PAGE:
Two RBR soldiers honoured for bravery
Royal Bermuda Regiment soldiers have been awarded Commander-in-Chief Commendations for bravery.
Sergeant Damir Armstrong was honoured for his leadership and swift reaction on the night two soldiers were hit by a car at a Covid-19 curfew vehicle checkpoint, with one suffering near-fatal injuries.
Corporal Nathan Frick of the Royal Bermuda Regiment Coast Guard was commended for his actions after a man fell into Hamilton Harbour, striking his head on the stern of a boat before he hit the water.
Sergeant Armstrong, 35, insisted: “I wasn’t a hero – I don’t have a cape. But I feel my input to my section helped towards a better outcome.
“I’m very proud of the actions of not just myself, but the section on site which were taken to get the outcome we did.”
Sergeant Armstrong, who works for insurance firm Freisenbruch Meyer, said the award came as a surprise.
He said he was asked to report to Warwick Camp by Regimental Sergeant Major Jason Harrell on December 11 for a meeting – but instead was presented with the commendation by John Rankin in almost his last official act before he handed over to new Governor Rena Lalgie.
Sergeant Armstrong, from Pembroke, added: “It brought a tear to my eye. When they read the commendation, it took me back to that place.
“It could have been so much worse – someone might not be alive. It was very emotional, but in a proud way.”
But he said: ”Because we’re trained, it prepared me. It was crisis management and critical thinking – as a commander, you have to take split-second decisions.”
Sergeant Armstrong’s commendation said the award was given “for exceptional command of a serious incident, direction of life-saving measures and acting in a manner of individual bravery”.
It added he “remained composed, immediately calling 911 and notifying the RBR operations centre” and that he “directed his section to perform life-saving first aid to the injured soldiers”.
The citation added: “Although he was intimately involved with every aspect of the incident, Sergeant Armstrong disregarded his own wellbeing to care for the distraught soldiers in his team.
“He ensured that his soldiers attended stress management that evening and continued to monitor their mental wellbeing, enabling them to return to duties at the earliest opportunity.”
The incident happened about 11.30pm on June 29 at a checkpoint on South Shore Road, Devonshire.
Private Ndavyah Williams suffered multiple serious injuries and was later flown to the US for life-saving surgery and Private Kirk Wilks Jr suffered a broken leg.
Two men were later charged in connection with the incident.
Corporal Frick was part of the crew of a Coastguard boat alerted after Kristian Baboolal, 31, a Canadian employee at the Hamilton Princess, fell into the harbour after he got off the party boat Zara at about 5.30pm on September 7.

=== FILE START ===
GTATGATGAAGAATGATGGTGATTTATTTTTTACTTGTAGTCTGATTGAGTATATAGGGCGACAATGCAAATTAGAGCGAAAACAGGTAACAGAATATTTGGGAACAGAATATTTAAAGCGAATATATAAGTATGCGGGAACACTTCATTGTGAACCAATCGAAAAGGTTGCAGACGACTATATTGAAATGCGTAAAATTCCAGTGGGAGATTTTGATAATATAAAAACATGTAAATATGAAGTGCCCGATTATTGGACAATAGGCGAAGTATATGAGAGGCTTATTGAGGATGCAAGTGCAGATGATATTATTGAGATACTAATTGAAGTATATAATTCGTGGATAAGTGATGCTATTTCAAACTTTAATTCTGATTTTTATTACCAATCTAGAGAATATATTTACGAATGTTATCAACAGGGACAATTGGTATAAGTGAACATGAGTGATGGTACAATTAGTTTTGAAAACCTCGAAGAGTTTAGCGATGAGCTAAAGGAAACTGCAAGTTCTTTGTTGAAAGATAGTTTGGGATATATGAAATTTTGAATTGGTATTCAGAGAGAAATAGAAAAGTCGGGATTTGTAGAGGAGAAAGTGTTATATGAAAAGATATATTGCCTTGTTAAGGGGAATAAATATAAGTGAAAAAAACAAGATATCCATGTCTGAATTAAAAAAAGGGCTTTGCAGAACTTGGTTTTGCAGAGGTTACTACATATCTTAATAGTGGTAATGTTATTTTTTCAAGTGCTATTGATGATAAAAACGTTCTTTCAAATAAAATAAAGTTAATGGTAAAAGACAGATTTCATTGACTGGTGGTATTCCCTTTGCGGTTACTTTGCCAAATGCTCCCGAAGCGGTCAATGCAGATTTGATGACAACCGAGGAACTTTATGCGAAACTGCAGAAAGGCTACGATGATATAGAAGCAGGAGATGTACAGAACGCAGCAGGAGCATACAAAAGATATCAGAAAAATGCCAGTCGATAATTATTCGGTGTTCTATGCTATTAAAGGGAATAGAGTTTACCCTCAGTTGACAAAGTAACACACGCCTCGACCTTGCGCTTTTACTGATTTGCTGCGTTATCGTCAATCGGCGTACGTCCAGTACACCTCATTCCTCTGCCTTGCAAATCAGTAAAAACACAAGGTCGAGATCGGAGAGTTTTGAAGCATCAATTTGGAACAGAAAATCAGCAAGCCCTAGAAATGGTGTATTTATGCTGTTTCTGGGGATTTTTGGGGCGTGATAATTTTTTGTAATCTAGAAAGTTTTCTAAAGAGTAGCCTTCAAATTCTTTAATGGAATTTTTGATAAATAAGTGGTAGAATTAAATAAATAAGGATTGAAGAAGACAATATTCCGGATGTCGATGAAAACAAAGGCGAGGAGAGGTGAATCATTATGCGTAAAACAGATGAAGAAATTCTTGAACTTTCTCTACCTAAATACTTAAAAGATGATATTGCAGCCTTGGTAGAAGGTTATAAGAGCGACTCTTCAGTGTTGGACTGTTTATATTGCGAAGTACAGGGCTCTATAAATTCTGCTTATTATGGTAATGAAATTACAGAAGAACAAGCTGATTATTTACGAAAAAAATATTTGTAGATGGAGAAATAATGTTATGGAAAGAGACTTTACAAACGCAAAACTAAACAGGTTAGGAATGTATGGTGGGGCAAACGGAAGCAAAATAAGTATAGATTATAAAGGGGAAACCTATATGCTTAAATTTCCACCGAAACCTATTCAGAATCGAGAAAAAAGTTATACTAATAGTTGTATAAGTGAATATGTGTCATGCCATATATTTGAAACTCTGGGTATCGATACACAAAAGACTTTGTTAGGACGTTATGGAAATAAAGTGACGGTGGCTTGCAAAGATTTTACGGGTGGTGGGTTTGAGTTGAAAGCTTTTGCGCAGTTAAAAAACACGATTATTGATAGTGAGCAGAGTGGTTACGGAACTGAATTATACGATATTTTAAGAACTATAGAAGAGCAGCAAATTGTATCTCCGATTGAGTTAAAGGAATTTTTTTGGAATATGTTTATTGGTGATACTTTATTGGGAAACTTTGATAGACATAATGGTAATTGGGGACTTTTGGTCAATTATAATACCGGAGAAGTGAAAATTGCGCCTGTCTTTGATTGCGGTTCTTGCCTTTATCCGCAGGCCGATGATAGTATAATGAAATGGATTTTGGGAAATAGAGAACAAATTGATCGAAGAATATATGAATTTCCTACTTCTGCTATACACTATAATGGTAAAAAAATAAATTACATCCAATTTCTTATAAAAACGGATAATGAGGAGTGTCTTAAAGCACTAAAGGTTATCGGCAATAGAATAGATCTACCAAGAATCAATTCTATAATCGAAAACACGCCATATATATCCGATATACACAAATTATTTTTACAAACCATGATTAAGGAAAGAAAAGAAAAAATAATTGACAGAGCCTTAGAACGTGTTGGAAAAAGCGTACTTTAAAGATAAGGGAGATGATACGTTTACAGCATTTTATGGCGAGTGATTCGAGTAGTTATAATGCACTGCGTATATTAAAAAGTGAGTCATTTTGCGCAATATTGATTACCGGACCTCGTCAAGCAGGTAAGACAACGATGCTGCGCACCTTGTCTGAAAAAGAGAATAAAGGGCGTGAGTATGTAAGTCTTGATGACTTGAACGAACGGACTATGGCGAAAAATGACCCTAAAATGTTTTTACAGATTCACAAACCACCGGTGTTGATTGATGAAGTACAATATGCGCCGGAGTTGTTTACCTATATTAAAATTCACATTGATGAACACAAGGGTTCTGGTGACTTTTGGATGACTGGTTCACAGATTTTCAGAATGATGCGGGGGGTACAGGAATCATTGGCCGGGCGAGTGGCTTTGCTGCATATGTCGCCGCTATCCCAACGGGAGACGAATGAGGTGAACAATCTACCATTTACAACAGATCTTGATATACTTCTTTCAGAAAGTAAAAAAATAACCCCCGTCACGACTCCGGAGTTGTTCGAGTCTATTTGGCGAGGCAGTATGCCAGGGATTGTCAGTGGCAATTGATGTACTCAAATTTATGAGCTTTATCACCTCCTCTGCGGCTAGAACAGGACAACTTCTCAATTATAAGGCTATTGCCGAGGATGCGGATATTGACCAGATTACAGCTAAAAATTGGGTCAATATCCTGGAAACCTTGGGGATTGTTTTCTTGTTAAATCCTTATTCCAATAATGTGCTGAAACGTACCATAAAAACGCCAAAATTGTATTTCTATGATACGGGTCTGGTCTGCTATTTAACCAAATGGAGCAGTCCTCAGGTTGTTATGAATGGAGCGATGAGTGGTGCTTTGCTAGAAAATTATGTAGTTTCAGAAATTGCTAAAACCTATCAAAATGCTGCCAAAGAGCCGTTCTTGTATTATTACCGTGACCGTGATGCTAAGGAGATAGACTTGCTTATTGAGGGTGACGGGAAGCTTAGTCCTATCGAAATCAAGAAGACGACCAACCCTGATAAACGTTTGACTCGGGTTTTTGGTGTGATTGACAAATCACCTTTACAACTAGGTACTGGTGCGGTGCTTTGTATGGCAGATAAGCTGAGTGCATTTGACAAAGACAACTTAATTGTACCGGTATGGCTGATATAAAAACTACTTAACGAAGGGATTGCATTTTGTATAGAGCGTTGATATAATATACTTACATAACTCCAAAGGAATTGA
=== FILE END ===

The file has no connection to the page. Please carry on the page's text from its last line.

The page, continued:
The trained diver, a member of the RBR’s dive team, borrowed a set of diving gear from a nearby civilian, put it on over his uniform and jumped into the harbour to search for the missing man.
He found Mr Baboolal more than 40ft down inside 30 seconds and brought him back to the surface, where colleagues gave him CPR before an ambulance arrived.
Corporal Frick, 31, who works for the Department of Planning, said the situation was confused when the RBR boat arrived at the scene and he spotted someone with diving gear in the water and borrowed it.
He added: “At that time, we were unsure how long he had been in the water.
“The gear I had was not in good condition. The pressure gauge wasn’t working and the buoyancy device wasn’t working.”
The citation highlighted that, despite reservations over the equipment, Corporal Frick did not hesitate and risked his own safety by returning to the surface with Mr Baboolal as fast as possible – which increased the chance of nitrogen bubbles forming in his blood, a potentially fatal condition called the bends, and also lung rupture from overexpansion.
Corporal Frick said: “Because we didn’t know how long he had been in the water, we treated it as a rescue, not a recovery.”
He added: “These kind of things, you just revert to your training. You go through what you’re trained to do and I had good training.
“You don’t have time to think if what you’re doing is heroic. I just narrowed my focus and didn’t have time to think about it until afterwards.”
Mr Baboolal, later found to have been submerged for about 20 minutes, was pronounced dead by doctors after arrival at the King Edward VII Memorial Hospital.
But Corporal Frick said that, despite the tragic result, Mr Baboolal’s body was recovered quickly.
He explained: “If we weren’t able to get him before darkness set in, it would have been much harder to recover the body the next day. It would have been much more difficult to find him.
“At least we were able to give his family and friends that closure and return the body as fast possible.”
Corporal Frick’s commendation said it was in recognition of his “selflessness and individual bravery”.
It added: “Demonstrating courage and determination, Corporal Frick conducted a sole recovery dive at a depth of 41 feet.
“He single-handedly recovered the individual to the surface within 30 seconds.
“This action meant foregoing the standard safety ascending stop in order to ensure the casualty had a maximum chance to survive, which increased his personal risk.”